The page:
Well, that is it from my kitchen – huge thanks to the lovely Celia of Fig Jam and Lime Cordial who hosts this monthly event – peeking into everyone’s kitchens all over the world is so inspiring!  Make yourself a cuppa and have a little browse – all the links to the participating blogs are on the right hand side of Celia’s post. I have linked her post to  her blog name so click on it and take a little tour!

Have a wonderful December, everyone!

 

Roast Pumpkin and Walnut Squares

Roast Pumpkin and Walnut Squares | Selma's Table

Did you know that 90% of the tea drunk in the UK is a blend of teas, and that tasting and blending tea, like blending whisky or champagne, is a fine art, and takes years of training?

When I read that, I sat up and took notice! Tea is something that I take for granted – I like a cup in the afternoon and I like drinking green tea after dinner. So when I received some Tetley Tea to sample along with a fact sheet, I began to look at tea in a new light. There are over 200 ways to describe tea! It takes 5 years of training to become a Tetley Tea Blender, fluent in the art of tea blending and the vocabulary that comes with it. There are 60 different tea blends sold by Tetley and each blend is taste tested 8 times before it can be judged good enough to called Tetley!  Phew – now that is something to consider as we get through the 165,000,000 cups of tea that are drunk daily in the UK!

These are the top 20 terms used by Tetley’s tea tasters, bearing in mind that there are many more…

  1. Aroma: an important consideration in cupping teas is the smell that is given off. A favourable aroma is most often associated with a flavourful taste.
  2. Black tea: the most commonly consumed tea in the world. One of three major types of tea, the others being Green and Oolong.
  3. Biscuity: a desirable trait usually referring to a well fired Assam.
  4. Bite: a very brisk and “alive” tea liquor.
  5. Blend: a mixture of teas from several different origins blended together to achieve a certain flavour profile.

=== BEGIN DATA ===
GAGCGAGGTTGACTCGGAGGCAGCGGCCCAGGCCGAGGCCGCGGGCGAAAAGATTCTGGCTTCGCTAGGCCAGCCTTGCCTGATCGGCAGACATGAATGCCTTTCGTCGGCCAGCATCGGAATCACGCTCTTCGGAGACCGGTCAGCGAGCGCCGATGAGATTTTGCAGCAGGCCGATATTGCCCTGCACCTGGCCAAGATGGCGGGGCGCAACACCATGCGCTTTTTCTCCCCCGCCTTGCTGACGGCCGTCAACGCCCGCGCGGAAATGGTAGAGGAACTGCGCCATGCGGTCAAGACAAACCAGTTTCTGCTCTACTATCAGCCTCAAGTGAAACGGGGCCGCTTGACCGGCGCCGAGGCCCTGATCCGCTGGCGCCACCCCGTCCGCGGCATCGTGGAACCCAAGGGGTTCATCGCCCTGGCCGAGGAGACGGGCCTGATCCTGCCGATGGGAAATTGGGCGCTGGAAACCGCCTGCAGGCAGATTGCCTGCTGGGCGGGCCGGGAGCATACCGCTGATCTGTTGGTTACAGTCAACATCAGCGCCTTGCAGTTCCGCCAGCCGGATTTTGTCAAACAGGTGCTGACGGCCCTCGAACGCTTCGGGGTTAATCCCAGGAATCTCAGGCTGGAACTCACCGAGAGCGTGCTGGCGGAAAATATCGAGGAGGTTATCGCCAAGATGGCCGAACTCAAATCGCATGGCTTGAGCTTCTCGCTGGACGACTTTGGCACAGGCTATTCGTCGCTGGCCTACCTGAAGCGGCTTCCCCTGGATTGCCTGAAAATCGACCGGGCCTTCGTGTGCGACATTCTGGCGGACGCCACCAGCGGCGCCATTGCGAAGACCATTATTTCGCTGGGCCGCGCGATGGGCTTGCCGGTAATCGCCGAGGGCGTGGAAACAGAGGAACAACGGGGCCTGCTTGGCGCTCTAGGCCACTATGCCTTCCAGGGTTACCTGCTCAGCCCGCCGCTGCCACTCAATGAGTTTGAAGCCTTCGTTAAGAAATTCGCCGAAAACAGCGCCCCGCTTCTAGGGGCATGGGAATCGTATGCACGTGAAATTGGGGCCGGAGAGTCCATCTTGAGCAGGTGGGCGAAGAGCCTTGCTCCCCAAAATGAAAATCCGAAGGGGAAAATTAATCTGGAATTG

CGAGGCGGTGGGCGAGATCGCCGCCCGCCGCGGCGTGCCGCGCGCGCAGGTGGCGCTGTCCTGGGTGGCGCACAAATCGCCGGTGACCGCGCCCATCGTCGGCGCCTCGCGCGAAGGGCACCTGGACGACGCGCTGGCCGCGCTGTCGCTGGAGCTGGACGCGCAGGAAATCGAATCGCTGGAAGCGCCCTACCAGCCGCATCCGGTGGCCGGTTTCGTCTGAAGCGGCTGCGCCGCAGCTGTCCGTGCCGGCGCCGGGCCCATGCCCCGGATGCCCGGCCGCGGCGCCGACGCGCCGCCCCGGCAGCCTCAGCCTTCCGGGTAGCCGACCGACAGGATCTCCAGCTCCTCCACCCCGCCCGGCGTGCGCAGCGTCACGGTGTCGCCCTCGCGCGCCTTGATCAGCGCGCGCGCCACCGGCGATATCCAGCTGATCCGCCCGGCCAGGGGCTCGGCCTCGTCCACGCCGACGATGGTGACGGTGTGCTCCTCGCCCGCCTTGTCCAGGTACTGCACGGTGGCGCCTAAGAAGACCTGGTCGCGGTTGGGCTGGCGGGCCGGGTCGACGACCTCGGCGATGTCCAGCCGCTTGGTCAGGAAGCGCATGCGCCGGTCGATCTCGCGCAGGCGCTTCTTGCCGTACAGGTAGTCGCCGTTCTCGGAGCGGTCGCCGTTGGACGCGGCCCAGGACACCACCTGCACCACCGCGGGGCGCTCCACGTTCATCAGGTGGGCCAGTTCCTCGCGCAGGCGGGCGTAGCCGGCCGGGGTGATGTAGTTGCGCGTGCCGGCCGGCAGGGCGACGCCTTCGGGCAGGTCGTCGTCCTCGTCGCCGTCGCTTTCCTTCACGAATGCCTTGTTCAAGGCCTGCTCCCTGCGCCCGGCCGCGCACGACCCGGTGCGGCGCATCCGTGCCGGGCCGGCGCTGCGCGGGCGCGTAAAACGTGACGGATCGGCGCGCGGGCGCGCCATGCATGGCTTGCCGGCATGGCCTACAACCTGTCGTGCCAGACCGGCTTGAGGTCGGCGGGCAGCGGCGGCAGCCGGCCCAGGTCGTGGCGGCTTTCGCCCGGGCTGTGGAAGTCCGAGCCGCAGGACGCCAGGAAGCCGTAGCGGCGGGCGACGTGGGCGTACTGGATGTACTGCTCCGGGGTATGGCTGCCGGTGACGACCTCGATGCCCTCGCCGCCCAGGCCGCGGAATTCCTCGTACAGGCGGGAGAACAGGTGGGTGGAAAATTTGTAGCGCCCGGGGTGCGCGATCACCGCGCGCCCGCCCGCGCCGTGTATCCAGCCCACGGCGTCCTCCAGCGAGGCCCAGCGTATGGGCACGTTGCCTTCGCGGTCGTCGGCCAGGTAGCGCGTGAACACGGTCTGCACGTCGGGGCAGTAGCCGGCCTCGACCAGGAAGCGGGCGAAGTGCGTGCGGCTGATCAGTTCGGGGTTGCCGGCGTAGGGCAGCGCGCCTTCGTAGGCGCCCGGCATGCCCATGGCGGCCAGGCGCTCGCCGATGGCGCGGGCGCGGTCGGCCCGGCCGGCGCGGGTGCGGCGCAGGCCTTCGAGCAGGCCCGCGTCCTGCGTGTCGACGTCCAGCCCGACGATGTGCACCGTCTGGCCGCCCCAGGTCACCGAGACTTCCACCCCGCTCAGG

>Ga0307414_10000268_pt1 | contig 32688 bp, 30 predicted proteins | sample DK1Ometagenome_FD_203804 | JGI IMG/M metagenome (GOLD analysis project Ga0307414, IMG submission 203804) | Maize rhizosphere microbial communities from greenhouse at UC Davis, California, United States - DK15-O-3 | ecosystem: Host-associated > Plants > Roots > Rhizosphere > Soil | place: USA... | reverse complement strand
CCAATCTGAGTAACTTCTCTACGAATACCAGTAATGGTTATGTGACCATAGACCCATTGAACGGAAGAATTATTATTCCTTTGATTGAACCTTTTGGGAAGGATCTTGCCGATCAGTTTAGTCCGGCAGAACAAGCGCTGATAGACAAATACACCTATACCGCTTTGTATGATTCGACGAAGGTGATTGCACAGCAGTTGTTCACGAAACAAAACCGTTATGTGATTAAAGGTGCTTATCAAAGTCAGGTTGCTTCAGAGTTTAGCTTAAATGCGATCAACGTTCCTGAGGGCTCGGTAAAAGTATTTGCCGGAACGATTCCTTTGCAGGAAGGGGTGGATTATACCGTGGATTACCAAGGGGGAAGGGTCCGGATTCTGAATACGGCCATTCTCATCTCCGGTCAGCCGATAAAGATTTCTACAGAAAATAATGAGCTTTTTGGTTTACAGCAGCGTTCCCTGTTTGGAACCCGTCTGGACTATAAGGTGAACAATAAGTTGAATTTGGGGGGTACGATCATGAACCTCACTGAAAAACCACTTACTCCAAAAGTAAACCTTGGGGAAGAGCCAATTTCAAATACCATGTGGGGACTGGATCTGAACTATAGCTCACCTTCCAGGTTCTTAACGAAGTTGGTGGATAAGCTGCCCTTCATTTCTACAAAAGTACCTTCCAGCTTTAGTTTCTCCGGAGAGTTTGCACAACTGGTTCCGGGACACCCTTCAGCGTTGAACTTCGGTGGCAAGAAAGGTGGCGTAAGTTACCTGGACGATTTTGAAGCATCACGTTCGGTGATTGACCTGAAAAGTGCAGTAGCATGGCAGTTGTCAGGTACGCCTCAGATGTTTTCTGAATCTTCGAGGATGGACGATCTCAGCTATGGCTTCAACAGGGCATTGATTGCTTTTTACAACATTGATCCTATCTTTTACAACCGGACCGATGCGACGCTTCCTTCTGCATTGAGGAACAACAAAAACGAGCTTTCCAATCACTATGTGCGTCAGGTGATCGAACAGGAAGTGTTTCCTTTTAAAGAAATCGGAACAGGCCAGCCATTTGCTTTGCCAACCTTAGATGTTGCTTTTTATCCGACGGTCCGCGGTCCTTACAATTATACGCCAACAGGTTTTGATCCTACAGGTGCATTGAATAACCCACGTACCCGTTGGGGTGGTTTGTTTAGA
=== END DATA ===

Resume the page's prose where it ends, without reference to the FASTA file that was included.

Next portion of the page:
6. Body: describes a tea liquor possessing fullness and strength.
  7. Colour: indicates useful depth of color and strength.
  8.  Dust: a term which is used to describe the smallest particles of tea leaf.
  9.  Flat: not fresh. Tea tends to lose its characteristics and taste with age, unlike some wines which mature with age.
  10.  Hard: a desirable quality suggesting pungency, particularly applied to Assam teas.
  11.  Jasmine: a green tea to which Jasmine flowers are added.
  12.  Leaf: a tea where the leaf tends to be on the large or longish size.
  13.  Malty: desirable character in some Assam teas. A full, bright tea with a malty taste.
  14.  Nose: a term used to connote a good aroma of tea.
  15.  Powdery: ‘fine, light dust’ as the tea people say, meaning a very fine, light leaf particle.
  16.  Pungent: describes a tea liquor having marked briskness and an astringent effect on the palate without bitterness.
  17. Sparkle: clarity and purity of colour from grey to pure colour.
  18.  Toasty: a tea which has been slightly overfired during processing. It may be a desirable characteristic in some Darjeeling teas.
  19.  Woody: a characteristic reminiscent of freshly-cut timber. This trait is usually associated with teas processed very late in the season.
  20.  Zing: overall quality impression of the tea on the palette; the balance of character and taste in the tea.